For the former, I agree, playing games can damage your output. Quite severely, to be honest, as it’s very easy to keep playing for hours and hours. If you are playing games for hours and hours, you’re not creating new art. It could even keep you from getting anywhere with your career, and, from my point of view, every moment spent playing a game is a moment I’m not feeding my family.
If you can control those impulses, and only play for short times, then I think it can work out. Especially if you are using games as a reference, as a way to get the feeling for some kind of situation, then they can work great.
Games, especially when they can immerse you in a different world, can really help you visualize a scene. You are in a three dimensional space, often with buildings, trees, running water, all of the kinds of things in your real world. But there are strange monsters, dark and moody lighting, even physical places that can’t possibly exist in real life.
You can run through a field of monsters, fighting or even avoiding them. You can walk through a haunted house, with ghosts at every turn. You can even fling your body across great distances, even thousands of feet, and land with no recourse.
Back to my zombie sketch, by firing up Left 4 Dead 2 I can run out onto a bridge. I can fight my way through a horde of zombies, even trying to fight after getting knocked down or hurled across the way. I can get the feel for being surrounded, even killed.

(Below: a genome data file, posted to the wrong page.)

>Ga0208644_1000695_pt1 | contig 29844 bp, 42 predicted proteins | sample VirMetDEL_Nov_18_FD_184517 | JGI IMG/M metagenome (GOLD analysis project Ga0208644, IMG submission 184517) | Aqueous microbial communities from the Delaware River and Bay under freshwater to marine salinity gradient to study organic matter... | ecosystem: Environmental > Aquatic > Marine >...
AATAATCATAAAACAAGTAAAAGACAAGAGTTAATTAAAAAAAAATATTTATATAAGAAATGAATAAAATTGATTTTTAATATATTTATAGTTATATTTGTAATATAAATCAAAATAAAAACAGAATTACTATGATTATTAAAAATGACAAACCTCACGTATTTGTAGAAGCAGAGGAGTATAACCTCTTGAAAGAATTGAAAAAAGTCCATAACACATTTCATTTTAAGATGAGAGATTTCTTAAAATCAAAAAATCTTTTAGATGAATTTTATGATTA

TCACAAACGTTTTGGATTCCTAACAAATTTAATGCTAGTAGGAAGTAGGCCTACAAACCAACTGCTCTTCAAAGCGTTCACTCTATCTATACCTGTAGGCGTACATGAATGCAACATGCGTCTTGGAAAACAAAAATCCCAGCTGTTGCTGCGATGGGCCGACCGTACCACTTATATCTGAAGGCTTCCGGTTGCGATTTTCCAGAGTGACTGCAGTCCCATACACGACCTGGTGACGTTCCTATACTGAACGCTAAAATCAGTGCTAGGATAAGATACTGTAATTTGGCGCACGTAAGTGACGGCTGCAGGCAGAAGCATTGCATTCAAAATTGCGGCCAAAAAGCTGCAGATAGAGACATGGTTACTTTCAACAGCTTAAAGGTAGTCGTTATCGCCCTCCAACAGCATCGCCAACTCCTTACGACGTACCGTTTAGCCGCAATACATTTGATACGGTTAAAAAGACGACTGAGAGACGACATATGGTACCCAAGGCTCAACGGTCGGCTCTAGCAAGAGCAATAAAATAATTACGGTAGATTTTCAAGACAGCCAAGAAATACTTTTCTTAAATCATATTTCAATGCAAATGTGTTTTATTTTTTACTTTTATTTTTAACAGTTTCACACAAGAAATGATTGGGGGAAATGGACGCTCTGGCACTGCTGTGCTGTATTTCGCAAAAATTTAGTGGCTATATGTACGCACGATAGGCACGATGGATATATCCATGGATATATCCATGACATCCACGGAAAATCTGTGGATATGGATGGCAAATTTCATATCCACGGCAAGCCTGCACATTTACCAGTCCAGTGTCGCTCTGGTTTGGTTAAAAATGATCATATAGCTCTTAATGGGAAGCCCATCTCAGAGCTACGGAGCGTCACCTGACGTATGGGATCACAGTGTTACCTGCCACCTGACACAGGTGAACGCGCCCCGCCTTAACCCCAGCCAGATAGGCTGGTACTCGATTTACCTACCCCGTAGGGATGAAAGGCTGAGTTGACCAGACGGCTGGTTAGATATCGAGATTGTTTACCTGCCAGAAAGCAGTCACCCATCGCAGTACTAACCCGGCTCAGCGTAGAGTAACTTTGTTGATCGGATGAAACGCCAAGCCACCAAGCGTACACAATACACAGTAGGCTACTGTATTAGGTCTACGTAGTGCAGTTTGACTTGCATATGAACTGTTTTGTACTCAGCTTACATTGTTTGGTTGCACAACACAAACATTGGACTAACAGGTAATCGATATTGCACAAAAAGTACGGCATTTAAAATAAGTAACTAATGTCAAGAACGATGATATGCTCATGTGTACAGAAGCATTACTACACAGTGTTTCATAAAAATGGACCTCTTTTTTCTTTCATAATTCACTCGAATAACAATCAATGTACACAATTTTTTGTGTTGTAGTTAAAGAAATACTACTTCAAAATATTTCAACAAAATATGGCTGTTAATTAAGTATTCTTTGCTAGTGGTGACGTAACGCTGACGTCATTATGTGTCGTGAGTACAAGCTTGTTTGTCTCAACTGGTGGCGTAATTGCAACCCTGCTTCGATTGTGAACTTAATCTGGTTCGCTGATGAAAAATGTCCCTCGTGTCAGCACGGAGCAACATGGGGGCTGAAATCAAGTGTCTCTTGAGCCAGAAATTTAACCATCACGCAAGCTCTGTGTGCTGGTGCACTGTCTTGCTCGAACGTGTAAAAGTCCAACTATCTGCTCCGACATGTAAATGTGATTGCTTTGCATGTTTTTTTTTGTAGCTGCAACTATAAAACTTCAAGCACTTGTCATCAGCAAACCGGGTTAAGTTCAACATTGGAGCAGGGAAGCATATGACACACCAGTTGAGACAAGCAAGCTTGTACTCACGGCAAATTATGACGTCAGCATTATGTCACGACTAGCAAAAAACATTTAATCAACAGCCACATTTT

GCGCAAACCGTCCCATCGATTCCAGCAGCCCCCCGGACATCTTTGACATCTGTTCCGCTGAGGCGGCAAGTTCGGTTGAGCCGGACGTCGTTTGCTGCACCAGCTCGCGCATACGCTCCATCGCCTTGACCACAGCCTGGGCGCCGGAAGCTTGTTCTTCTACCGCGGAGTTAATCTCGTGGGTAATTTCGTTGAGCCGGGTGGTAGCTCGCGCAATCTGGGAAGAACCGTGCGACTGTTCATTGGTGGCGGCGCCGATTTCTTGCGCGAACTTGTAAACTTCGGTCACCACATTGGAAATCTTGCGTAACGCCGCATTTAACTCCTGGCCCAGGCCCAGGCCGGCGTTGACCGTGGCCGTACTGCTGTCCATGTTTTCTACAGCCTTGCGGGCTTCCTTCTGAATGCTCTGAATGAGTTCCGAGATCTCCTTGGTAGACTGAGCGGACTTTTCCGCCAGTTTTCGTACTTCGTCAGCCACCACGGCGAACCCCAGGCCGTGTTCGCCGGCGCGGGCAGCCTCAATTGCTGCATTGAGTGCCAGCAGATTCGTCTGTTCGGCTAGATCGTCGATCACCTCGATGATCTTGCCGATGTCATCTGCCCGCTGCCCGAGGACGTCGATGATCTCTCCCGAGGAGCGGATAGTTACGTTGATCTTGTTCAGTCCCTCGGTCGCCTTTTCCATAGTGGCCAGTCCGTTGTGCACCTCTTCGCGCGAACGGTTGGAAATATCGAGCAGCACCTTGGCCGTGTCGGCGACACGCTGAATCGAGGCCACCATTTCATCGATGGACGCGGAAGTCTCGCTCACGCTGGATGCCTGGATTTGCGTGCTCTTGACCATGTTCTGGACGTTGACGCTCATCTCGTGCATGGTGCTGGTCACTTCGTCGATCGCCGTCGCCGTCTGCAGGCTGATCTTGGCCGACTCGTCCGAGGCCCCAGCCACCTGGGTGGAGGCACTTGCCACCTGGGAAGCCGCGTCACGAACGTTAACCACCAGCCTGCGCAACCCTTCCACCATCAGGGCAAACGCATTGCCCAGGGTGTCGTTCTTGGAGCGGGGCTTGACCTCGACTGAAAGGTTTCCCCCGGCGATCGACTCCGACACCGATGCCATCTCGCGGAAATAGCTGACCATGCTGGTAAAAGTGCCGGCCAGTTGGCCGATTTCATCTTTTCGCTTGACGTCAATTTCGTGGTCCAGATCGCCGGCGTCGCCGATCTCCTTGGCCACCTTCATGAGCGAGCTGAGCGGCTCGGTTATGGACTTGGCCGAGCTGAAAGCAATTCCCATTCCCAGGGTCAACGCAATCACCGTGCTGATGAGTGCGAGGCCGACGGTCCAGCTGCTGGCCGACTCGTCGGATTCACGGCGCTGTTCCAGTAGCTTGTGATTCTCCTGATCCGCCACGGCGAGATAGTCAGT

After I’m done winning the game (Ha!), I can turn to the sketch that I’m working on. I can think about how it felt to get surrounded, how it felt to be up high on the bridge, and the feeling of losing. Then I can start sketching again, or even painting it, and those experiences will make the piece far stronger.
It’s really no different than the plein air artists, who might sit in a mountain field and paint the glorious cliffs and trees. They come back to their studios and paint even more detailed versions, and because they’ve been there they can create beautiful, touching pieces. They can add more depth, and more emotion, because they know exactly what it feels like to be in that situation.
Sci fi, fantasy, and horror illustrators don’t have that luxury. I can’t walk out of my front door right now and start kicking zombie ass. I can’t grab my neato Aperture Science Portable Quantum Tunneling Device and start teleporting around everywhere. Most of the things that I create simply don’t exist in our world.
But I can sit down at my computer, and double click on the icon for the game that I need. Be it zombies, teleportation, even being Batman. It opens, and I start to revel in a universe that I don’t have real world access to, and I learn quickly what it feels like to be somewhere or someone else. I then can switch off the game and come back to my canvas.
If the muse is willing, I can use those experiences to bring all of you fine folks a world you just can’t see anywhere else. A vision that’s not just about what you see, but what you feel.